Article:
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Show Thyself a ManGeorgia State Troops, Colored, 1865-1905$
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Gregory Mixon

Print publication date: 2016

Print ISBN-13: 9780813062723

Published to Florida Scholarship Online: January 2017

DOI: 10.5744/florida/9780813062723.001.0001

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“Any Person Capable of Doing Military Duty”

“Any Person Capable of Doing Military Duty”

The Georgia Volunteers, 1878–1890s

(p.126) 4 “Any Person Capable of Doing Military Duty”
Show Thyself a Man

Gregory Mixon

University Press of Florida

African Americans sought to establish that they were citizens of the United States, Georgia, and the county by proving their efficiency as militiamen with public displays of black freedom, citizenship, belonging, and progress. They were citizens who embraced freedom and citizenship because they belonged. They had earned the right as loyal citizens more so than former Confederates who questioned whether white Southerners were citizens of the United States or staunch advocates of states’ rights. Whites believed that the militia was an instrument of “the people” and therefore the militia belonged to the state not the federal government. Black militiamen celebrated the Fourth of July while whites in the South did not. African Americans therefore attempted to establish a set of militia traditions that they annually celebrated including Emancipation Day and the anniversaries of the Civil War Amendments. State Government sought to organize, manage, and create state sponsored militia companies while reducing the number of independent militia units.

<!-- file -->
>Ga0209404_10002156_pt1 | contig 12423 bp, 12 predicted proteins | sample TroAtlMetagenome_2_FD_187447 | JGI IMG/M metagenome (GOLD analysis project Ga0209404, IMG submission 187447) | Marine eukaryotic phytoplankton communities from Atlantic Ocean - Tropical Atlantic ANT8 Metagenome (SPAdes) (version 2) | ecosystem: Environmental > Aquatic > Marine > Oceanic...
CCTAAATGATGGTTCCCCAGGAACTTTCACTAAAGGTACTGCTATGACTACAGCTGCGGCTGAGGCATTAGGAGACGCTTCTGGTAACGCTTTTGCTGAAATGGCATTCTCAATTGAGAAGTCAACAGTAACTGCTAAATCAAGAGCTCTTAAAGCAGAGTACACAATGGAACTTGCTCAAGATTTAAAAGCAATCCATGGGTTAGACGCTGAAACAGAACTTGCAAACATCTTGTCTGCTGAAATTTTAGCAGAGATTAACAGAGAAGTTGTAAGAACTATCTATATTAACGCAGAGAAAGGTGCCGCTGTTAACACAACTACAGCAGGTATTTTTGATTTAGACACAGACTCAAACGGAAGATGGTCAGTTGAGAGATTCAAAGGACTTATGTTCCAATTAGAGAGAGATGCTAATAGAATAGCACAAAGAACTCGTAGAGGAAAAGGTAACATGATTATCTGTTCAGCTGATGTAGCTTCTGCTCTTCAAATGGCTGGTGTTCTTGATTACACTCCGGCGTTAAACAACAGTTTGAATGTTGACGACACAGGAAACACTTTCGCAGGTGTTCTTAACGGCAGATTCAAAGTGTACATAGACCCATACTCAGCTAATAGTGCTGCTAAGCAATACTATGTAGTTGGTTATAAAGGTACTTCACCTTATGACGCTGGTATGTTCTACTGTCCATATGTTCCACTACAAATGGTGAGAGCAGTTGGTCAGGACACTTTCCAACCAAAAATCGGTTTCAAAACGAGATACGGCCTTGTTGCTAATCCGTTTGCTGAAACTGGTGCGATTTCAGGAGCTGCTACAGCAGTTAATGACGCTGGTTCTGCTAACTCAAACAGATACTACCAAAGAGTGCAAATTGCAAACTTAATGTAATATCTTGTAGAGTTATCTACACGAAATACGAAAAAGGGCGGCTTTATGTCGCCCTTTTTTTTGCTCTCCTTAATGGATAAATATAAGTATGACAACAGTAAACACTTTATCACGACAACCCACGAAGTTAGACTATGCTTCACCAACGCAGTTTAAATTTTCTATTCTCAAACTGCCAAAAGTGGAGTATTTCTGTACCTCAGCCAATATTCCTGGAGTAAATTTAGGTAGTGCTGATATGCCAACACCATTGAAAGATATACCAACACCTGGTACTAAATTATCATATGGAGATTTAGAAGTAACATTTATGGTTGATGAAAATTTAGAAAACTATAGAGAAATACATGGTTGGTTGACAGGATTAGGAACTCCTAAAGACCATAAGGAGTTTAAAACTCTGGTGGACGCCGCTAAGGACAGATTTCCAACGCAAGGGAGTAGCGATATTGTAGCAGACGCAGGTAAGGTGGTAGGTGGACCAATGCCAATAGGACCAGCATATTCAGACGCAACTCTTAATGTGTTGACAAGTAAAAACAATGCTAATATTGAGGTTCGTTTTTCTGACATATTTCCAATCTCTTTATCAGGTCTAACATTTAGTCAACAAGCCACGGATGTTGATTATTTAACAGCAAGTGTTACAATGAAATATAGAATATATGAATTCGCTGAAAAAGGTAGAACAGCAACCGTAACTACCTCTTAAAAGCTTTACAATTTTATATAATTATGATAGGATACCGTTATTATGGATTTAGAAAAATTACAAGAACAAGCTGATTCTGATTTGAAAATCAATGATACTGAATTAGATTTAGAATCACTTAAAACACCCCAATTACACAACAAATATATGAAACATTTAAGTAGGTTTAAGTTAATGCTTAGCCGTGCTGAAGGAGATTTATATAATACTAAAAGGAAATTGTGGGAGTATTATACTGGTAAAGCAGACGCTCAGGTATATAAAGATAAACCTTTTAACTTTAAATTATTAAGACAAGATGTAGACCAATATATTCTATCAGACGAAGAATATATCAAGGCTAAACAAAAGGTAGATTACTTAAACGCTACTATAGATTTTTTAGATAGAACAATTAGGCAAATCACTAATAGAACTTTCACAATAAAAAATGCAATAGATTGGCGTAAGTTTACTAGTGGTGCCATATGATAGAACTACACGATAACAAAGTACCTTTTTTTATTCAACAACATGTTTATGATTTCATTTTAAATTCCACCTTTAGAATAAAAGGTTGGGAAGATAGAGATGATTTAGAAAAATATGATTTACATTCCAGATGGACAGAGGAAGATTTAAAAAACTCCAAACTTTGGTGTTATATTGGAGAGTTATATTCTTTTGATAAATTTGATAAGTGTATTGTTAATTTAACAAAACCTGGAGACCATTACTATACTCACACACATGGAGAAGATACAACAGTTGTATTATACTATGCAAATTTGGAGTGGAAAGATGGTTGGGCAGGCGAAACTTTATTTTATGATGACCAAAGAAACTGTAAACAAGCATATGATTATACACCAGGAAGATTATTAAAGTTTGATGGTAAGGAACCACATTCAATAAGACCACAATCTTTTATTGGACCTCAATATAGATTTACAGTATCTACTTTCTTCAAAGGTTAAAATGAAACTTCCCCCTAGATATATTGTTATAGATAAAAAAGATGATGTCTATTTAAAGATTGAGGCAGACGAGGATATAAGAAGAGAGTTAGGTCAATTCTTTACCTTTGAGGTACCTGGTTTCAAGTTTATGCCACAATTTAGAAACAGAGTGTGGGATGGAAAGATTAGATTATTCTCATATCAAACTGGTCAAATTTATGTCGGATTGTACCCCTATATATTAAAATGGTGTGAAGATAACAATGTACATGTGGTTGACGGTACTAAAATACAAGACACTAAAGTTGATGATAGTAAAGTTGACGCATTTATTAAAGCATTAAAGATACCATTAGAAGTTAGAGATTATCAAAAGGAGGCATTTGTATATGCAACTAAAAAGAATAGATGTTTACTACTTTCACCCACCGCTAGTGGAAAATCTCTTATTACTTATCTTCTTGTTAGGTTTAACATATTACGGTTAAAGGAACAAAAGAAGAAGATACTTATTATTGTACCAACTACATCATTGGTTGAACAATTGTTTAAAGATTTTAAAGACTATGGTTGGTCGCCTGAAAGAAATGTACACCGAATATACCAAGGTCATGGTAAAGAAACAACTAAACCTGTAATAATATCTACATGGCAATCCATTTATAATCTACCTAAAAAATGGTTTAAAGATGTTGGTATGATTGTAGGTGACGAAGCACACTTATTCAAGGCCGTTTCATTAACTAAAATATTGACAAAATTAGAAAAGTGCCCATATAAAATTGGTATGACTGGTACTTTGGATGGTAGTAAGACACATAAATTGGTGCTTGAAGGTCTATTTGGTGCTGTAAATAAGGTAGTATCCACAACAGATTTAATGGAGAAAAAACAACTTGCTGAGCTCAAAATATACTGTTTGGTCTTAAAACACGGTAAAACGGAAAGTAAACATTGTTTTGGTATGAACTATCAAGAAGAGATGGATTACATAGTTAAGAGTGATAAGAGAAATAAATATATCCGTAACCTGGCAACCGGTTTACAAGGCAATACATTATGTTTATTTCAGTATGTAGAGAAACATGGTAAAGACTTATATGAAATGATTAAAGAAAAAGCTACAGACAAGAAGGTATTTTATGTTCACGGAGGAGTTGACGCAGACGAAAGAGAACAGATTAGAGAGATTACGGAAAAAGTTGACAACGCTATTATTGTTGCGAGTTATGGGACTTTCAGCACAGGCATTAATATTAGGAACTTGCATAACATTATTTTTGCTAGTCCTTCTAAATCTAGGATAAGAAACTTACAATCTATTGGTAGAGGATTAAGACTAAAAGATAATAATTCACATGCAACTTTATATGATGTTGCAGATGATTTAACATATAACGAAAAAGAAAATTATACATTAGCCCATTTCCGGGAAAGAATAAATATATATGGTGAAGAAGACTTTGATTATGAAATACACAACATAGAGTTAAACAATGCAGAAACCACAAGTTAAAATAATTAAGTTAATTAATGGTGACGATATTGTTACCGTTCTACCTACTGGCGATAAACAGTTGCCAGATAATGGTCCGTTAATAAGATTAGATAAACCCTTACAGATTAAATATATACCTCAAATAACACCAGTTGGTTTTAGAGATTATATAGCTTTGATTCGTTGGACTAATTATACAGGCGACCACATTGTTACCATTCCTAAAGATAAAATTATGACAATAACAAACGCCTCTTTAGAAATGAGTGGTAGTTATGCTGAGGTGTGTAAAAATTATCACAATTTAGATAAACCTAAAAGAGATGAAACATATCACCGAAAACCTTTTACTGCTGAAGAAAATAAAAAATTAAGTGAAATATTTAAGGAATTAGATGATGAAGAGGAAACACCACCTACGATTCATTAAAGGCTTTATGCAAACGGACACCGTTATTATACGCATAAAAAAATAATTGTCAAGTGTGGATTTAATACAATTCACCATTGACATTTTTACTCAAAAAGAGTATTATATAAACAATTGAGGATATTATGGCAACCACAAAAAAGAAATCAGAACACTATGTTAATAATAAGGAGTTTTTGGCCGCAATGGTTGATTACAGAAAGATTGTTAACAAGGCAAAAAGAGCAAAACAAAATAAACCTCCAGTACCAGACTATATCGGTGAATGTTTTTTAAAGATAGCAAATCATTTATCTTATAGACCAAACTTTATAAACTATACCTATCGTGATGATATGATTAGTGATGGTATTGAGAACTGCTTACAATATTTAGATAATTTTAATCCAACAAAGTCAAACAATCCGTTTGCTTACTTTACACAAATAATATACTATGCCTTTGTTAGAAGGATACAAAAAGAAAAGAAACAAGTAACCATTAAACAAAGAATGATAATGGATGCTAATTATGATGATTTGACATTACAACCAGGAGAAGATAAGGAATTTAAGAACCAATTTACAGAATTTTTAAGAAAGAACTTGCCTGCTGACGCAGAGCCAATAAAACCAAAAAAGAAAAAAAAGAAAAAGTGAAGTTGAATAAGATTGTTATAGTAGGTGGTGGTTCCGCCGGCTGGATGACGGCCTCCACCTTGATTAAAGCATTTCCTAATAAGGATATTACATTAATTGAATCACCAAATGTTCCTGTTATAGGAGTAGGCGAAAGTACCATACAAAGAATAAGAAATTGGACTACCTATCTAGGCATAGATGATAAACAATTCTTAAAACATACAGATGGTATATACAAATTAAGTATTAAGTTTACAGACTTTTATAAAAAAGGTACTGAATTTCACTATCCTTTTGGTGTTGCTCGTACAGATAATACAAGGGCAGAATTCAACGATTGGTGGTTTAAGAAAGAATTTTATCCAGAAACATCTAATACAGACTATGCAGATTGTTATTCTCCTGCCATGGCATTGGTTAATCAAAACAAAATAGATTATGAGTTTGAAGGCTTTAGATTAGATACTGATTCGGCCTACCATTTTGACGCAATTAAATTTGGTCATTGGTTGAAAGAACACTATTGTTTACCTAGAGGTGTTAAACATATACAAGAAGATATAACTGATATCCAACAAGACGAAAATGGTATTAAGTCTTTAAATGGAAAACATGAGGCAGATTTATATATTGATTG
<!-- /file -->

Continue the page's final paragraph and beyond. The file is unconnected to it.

Keywords:   Emancipation Day, states’ rights, militia

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